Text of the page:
It was damp and cool in the old church, but Amber was hot with her long, heavy hair down in her neck. She reached up and lifted it to let the breeze cool her a bit. At the advanced age of twelve-and-a-half, patience wasn't her strong suit. The stage floor was hard and her heels drummed a ragged beat on the old wooden panels under her feet as she swung them back and forth. As the hands on the clock reached ten past seven, Amber was wishing Mrs. Hilson back. She might've been a bit of a tyrant, but at least she was on time. She'd walk in the door with Tom, her husband and their producer, dead on the dot of seven, and by five past, she was belting out the notes on the piano and another rehearsal would have begun.
But now that the
Hiltons had retired and Terri taken over, things were a bit less rigid-which was
generally fine with all of the members. But tonight everyone was anxiously
waiting to see what Terri's boss was like.
The boys were pestering Amber again, but she ignored them as she watched and
But the figure that came through the door was not at all what she expected. Her jaw dropped, and it took her a few moments to realize how foolish she must look, sitting there gaping.
The man with Terri barely cleared the top of the door, and even then he had to duck his head, he was so tall. He was bald, all right, but he was anything but dull!
Dressed in flowing robes, he reminded Amber of some
huge genie with his dark skin and hooked nose. Surprised as she was, she
couldn't help but notice how huge his hands were, as without a word he seated
himself at the piano and played a few scales before settling into a piece.
As the impact of his strange appearance wore off, Amber began to notice other
things. Things she wasn't sure she liked, despite the fact that he played very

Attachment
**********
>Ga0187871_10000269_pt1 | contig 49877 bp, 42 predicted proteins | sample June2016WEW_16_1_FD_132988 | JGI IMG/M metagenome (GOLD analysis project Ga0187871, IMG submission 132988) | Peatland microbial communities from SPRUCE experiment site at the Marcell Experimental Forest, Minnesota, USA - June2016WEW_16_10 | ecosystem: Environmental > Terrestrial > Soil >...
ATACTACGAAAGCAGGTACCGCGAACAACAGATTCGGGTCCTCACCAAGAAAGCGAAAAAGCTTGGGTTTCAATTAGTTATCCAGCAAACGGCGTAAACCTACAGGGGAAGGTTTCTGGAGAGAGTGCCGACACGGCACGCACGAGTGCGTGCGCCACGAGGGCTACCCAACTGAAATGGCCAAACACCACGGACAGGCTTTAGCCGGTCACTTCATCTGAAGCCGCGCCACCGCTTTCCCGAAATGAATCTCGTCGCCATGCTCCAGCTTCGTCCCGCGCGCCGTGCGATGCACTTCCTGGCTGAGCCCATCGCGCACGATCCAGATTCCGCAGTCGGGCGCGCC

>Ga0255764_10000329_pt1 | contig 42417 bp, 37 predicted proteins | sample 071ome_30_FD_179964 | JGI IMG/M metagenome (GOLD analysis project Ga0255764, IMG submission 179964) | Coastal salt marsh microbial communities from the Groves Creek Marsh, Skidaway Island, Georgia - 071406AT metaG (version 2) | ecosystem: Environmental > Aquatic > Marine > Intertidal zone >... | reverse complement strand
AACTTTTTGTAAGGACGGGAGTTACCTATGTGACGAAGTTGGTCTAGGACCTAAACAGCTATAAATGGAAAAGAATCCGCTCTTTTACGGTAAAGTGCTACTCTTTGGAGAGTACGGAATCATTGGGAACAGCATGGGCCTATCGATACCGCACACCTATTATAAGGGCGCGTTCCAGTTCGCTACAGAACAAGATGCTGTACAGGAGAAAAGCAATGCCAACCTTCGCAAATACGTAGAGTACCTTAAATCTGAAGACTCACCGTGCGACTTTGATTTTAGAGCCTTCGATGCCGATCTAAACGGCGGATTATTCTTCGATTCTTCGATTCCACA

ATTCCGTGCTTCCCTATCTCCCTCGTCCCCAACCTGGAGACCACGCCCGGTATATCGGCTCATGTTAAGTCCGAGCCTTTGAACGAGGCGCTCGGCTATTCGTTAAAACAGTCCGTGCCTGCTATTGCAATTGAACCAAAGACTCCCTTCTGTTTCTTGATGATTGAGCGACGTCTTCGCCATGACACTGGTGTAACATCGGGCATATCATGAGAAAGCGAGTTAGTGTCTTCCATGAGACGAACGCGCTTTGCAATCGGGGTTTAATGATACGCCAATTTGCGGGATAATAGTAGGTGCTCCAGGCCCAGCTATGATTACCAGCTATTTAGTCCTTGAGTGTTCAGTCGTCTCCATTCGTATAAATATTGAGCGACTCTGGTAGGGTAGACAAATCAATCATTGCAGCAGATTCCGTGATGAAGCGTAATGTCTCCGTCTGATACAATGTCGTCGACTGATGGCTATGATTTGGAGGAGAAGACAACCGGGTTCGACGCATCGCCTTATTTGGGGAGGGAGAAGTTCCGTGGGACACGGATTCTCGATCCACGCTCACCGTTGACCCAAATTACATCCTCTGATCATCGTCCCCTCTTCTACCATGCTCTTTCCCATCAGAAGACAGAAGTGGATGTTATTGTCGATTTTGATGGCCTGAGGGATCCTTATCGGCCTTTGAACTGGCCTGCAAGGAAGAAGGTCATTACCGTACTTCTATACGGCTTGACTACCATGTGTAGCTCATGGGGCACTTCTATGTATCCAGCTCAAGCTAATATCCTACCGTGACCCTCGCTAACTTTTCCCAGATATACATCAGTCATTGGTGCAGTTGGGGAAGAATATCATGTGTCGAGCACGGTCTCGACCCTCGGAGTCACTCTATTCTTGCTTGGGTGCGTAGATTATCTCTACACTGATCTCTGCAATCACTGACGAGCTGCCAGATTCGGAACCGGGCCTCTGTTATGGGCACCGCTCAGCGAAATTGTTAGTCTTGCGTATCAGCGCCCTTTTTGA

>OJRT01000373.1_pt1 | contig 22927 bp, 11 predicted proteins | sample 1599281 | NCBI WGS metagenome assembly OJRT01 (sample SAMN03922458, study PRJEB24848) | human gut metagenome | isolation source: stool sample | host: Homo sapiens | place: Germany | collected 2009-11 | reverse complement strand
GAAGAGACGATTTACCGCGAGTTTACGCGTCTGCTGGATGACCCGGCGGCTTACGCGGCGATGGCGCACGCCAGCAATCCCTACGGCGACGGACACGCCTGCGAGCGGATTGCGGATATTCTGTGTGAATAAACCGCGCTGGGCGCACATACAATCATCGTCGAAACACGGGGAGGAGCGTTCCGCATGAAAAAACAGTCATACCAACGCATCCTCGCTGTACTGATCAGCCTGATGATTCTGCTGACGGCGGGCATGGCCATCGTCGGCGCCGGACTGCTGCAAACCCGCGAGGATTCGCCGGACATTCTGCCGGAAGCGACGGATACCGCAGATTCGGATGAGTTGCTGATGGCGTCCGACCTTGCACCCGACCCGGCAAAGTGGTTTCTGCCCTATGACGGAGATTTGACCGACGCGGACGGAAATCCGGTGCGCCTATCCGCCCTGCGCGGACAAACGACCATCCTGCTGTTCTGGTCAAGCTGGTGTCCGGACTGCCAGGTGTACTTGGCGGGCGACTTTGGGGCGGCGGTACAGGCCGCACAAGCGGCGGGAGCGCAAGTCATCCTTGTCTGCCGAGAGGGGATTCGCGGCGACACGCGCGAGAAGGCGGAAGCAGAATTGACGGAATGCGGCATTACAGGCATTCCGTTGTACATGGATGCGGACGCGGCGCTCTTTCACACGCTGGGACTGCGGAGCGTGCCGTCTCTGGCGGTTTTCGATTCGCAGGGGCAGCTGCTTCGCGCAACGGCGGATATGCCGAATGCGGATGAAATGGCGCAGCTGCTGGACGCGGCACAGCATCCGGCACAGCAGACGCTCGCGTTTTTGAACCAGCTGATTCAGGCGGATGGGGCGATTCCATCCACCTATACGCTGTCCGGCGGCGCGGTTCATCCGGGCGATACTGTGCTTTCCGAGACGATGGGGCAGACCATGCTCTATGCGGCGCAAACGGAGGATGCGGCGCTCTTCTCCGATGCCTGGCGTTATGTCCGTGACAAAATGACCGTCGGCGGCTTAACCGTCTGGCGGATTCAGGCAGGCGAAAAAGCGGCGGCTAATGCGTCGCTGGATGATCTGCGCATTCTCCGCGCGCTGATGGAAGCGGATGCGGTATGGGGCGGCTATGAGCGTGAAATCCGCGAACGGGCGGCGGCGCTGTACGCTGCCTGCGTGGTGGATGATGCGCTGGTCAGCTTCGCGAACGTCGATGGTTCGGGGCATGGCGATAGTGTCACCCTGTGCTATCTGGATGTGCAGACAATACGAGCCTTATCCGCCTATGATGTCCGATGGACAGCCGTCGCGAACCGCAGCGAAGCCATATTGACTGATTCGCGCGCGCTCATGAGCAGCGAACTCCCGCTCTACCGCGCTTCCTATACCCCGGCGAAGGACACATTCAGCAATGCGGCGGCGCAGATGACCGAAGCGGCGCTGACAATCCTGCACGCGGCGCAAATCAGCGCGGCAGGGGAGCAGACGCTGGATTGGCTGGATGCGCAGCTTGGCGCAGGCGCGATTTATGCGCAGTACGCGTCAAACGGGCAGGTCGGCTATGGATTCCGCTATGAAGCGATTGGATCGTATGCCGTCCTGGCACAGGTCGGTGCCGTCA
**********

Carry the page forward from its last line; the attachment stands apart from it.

well, indeed. As he sat at the piano, he scarcely acknowledged the presence of
anyone else in the room, and as she crept closer to see him better, he lifted
his eyes and looked around the stage with such an arrogant glance that she
couldn't help but feel he had far too high an opinion of himself.
She glared back, determined not to let him feel she wasn't as good as he was. As
his eyes met hers, he frowned, pulling together bushy brows. It was then she
noticed his eyes. They were blue. An incongruous brilliant blue-like bluebells
or cornflowers-and fringed with thick, dark lashes. Yet somehow those fierce,
beautiful eyes made him even more intimidating. At least to her.
After a long moment, he turned his gaze away from her and back to the piano, and began playing one of the pieces they'd been practicing. His music enthralled her. It made her feel as if she'd never heard the piece played properly before.
Anwar felt ridiculous as he
entered the church. What am I doing here? he asked himself as he scanned the
anxious young faces staring at him. I don't belong here. But he'd promised
Terri, and...the piano stood enticingly alone beside the stage: a bright shaft
of sunlight fell through the stained glass and drew him to the polished wood. He
forgot for a moment the curious eyes and unfamiliar faces...the feeling of not
belonging that never quite left him when he was among Westerners despite his
many years among them. Smoothing his hand over the wood, he opened the piano,